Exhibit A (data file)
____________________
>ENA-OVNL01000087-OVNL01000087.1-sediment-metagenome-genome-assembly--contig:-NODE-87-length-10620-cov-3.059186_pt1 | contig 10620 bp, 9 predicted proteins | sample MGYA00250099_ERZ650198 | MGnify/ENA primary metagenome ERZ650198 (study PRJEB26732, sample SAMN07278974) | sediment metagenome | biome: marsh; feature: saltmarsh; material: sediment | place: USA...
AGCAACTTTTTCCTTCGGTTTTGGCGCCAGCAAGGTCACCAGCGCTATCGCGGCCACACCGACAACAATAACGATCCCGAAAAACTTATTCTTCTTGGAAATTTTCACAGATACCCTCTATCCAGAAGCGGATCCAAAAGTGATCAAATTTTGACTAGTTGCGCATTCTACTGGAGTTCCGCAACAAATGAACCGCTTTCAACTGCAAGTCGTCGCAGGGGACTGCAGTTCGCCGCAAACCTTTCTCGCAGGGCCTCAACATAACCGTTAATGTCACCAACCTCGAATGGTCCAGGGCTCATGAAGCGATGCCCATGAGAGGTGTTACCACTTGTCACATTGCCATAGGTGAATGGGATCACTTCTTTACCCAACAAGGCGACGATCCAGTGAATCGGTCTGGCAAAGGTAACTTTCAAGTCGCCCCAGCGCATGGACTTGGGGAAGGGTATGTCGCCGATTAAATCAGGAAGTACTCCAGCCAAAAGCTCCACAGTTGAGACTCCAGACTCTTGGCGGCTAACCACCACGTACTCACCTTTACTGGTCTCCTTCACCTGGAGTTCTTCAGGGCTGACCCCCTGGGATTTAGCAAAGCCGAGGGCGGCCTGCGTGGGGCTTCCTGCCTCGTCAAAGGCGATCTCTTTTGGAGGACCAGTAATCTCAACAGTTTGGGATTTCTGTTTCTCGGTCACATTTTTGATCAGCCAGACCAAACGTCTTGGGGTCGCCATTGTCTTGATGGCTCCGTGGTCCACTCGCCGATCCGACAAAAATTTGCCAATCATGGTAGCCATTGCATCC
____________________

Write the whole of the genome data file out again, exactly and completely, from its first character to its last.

>ENA-OVNL01000087-OVNL01000087.1-sediment-metagenome-genome-assembly--contig:-NODE-87-length-10620-cov-3.059186_pt1 | contig 10620 bp, 9 predicted proteins | sample MGYA00250099_ERZ650198 | MGnify/ENA primary metagenome ERZ650198 (study PRJEB26732, sample SAMN07278974) | sediment metagenome | biome: marsh; feature: saltmarsh; material: sediment | place: USA...
AGCAACTTTTTCCTTCGGTTTTGGCGCCAGCAAGGTCACCAGCGCTATCGCGGCCACACCGACAACAATAACGATCCCGAAAAACTTATTCTTCTTGGAAATTTTCACAGATACCCTCTATCCAGAAGCGGATCCAAAAGTGATCAAATTTTGACTAGTTGCGCATTCTACTGGAGTTCCGCAACAAATGAACCGCTTTCAACTGCAAGTCGTCGCAGGGGACTGCAGTTCGCCGCAAACCTTTCTCGCAGGGCCTCAACATAACCGTTAATGTCACCAACCTCGAATGGTCCAGGGCTCATGAAGCGATGCCCATGAGAGGTGTTACCACTTGTCACATTGCCATAGGTGAATGGGATCACTTCTTTACCCAACAAGGCGACGATCCAGTGAATCGGTCTGGCAAAGGTAACTTTCAAGTCGCCCCAGCGCATGGACTTGGGGAAGGGTATGTCGCCGATTAAATCAGGAAGTACTCCAGCCAAAAGCTCCACAGTTGAGACTCCAGACTCTTGGCGGCTAACCACCACGTACTCACCTTTACTGGTCTCCTTCACCTGGAGTTCTTCAGGGCTGACCCCCTGGGATTTAGCAAAGCCGAGGGCGGCCTGCGTGGGGCTTCCTGCCTCGTCAAAGGCGATCTCTTTTGGAGGACCAGTAATCTCAACAGTTTGGGATTTCTGTTTCTCGGTCACATTTTTGATCAGCCAGACCAAACGTCTTGGGGTCGCCATTGTCTTGATGGCTCCGTGGTCCACTCGCCGATCCGACAAAAATTTGCCAATCATGGTAGCCATTGCATCC